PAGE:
“Not My Will, But Thine, Be Done”

Lesson 25 – Matt. 26:36-46; Mark 14:32-42; Luke 22:39-46

Introduction

 

Several years before Elder Orson F. Whitney was ordained an Apostle, he received a vision of the Savior in the Garden of Gethsemane. Elder Whitney’s description of his vision:

“I seemed to be in the Garden of Gethsemane, a witness of the Savior’s agony. I saw Him as plainly as ever I have seen anyone. Standing behind a tree in the foreground, I beheld Jesus, with Peter, James and John, as they came through a little … gate at my right. Leaving the three Apostles there, after telling them to kneel and pray, the Son of God passed over to the other side, where He also knelt and prayed. It was the same prayer with which all Bible readers are familiar: ‘Oh my Father, if it be possible, let this cup pass from me; nevertheless not as I will, but as thou wilt.’  “As He prayed the tears streamed down his face, which was toward me. I was so moved at the sight that I also wept, out of pure sympathy. My whole heart went out to him; I loved him with all my soul, and longed to be with him as I longed for nothing else.  “Presently He arose and walked to where those Apostles were kneeling—fast asleep! He shook them gently, awoke them, and in a tone of tender reproach, untinctured by the least show of anger or impatience, asked them plaintively if they could not watch with him one hour. There He was, with the awful weight of the world’s sin upon his shoulders, with the pangs of every man, woman and child shooting through his sensitive soul—and they could not watch with him one poor hour!  “Returning to his place, He offered up the same prayer as before; then went back and again found them sleeping. Again he awoke them, readmonished them, and once more returned and prayed. Three times this occurred” (Through Memory’s Halls [1930], 82).

This lesson and lesson 26 are about the Atonement—Jesus Christ’s voluntary act of taking upon himself death and the sins and infirmities of all mankind. This lesson focuses on the Savior’s experience in the Garden of Gethsemane, while lesson 26 discusses his Crucifixion. It is important to remember that the Atonement included the Savior’s suffering both in the garden and on the cross.

President Ezra Taft Benson taught: “In Gethsemane and on Calvary, He worked out the infinite and eternal atonement. It was the greatest single act of love in recorded history. Thus He became our Redeemer—redeeming all of us from physical death, and redeeming those of us from spiritual death who will obey the laws and ordinances of the gospel” (The Teachings of Ezra Taft Benson [1988], 14).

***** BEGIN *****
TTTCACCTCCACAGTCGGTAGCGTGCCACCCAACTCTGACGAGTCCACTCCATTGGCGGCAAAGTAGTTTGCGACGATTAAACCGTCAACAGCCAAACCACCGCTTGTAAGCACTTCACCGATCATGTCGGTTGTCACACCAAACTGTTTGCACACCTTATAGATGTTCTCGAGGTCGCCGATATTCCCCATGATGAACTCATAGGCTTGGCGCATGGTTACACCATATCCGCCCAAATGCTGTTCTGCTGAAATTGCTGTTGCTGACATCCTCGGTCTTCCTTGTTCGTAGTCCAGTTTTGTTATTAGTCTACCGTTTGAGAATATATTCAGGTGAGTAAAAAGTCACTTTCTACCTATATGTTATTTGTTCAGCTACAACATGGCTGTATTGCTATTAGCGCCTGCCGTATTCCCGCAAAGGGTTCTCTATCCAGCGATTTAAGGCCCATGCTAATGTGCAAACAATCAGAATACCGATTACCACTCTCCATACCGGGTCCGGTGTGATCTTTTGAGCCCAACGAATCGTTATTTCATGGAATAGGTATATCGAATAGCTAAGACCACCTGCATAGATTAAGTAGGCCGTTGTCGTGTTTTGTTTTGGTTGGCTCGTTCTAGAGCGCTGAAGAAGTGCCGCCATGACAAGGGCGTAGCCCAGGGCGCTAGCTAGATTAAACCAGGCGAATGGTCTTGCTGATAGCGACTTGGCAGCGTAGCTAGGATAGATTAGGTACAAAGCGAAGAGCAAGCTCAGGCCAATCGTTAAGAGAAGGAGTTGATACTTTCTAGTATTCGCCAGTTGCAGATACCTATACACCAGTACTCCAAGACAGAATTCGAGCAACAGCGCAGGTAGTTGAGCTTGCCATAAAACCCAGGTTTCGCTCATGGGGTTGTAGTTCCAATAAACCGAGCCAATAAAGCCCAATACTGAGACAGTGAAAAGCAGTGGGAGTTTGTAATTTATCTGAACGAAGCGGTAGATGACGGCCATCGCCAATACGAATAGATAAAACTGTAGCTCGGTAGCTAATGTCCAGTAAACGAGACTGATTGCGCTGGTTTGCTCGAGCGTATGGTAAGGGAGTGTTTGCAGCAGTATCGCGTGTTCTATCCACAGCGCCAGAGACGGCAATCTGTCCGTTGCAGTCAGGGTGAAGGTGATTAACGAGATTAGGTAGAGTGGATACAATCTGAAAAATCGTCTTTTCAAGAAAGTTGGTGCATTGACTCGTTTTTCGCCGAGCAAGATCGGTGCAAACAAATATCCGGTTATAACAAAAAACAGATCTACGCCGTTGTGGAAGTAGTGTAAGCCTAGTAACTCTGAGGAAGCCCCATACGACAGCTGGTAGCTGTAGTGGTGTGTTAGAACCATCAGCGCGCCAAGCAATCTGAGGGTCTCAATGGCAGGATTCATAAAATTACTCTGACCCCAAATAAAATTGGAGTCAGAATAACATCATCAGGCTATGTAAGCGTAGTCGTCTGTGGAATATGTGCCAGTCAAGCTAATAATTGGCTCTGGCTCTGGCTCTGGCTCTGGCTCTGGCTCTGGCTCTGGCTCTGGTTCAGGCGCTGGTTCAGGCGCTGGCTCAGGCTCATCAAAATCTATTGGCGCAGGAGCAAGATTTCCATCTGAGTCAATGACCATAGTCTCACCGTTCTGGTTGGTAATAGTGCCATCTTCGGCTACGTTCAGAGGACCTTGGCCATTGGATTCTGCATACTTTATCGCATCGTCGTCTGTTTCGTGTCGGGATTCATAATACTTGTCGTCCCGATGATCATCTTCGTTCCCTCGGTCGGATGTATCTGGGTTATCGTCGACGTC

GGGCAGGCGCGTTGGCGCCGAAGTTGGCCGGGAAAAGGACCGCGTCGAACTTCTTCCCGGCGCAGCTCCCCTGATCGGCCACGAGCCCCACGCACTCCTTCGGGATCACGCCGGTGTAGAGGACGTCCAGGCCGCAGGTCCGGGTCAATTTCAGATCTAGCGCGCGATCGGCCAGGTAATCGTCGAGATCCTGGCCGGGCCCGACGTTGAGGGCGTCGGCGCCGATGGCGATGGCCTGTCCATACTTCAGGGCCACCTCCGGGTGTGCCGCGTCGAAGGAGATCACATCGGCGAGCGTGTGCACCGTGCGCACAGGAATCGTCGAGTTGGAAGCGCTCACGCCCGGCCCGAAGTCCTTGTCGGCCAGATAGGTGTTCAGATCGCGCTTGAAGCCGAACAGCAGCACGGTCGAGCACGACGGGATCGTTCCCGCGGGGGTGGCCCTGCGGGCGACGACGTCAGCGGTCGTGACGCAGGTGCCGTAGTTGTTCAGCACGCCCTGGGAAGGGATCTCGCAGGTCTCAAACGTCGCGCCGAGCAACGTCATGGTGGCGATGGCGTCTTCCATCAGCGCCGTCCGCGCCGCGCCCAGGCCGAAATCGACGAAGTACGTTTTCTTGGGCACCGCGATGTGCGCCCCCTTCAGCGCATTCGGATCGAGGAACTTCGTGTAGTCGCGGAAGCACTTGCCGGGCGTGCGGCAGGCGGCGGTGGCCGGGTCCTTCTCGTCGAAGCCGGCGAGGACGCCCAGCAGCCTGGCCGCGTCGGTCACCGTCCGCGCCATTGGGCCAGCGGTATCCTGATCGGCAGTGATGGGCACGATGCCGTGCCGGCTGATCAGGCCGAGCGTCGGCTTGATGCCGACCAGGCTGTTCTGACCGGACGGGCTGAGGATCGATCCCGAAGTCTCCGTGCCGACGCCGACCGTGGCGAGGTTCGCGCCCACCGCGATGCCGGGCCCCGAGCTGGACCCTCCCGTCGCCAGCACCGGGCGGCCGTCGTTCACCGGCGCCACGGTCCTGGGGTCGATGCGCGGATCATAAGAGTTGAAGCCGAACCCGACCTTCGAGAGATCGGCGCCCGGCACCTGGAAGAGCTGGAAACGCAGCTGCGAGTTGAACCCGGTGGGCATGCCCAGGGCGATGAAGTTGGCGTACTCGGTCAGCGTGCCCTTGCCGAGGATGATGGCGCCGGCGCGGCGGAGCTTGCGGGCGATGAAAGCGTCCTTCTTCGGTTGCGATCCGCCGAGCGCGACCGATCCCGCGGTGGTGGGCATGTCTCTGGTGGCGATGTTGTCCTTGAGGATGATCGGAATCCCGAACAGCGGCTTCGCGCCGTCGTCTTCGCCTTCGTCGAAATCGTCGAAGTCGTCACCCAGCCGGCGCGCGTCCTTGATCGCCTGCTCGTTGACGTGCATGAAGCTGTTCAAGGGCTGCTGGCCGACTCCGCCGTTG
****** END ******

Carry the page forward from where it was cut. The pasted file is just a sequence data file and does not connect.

The Savior took upon himself our sins and infirmities.

 

Luke 22:39-40 Jesus asked his Apostles to pray in the Garden of Gethsemane.

Luke 22:40 Note that He asked the Apostles to pray that they might not enter into temptation.

Matt. 26:38, 41 Jesus asked Peter, James, and John to “watch with me” in the Garden of Gethsemane. Here, the word watch means to stay awake; (see footnote 38b).

2 Nephi 4:28; Alma 7:22; Alma 32:26-27 The command to watch, or stay awake, is repeated in these scriptures to help us as we strive to live the gospel—that we might not “droop in sin”; that we might awaken to our sense of duty to God and walk blameless before Him; that we might arouse our faculties and experiment on Alma’s words and exercise a particle of faith.

Matt. 26:39, 42, 44 Jesus was willing to submit to the great suffering he knew he would experience in the Garden of Gethsemane because he wanted his Father’s will to be done.

We can learn humility from the Savior’s prayer in Gethsemane. Consider carefully how you have been blessed as you have submitted to Heavenly Father’s will.

Luke 22:43 After Jesus said that he would do Heavenly Father’s will, “there appeared an angel unto him from heaven, strengthening him”. This teaches us about our Heavenly Father in that He will strengthen us as we humbly do his will.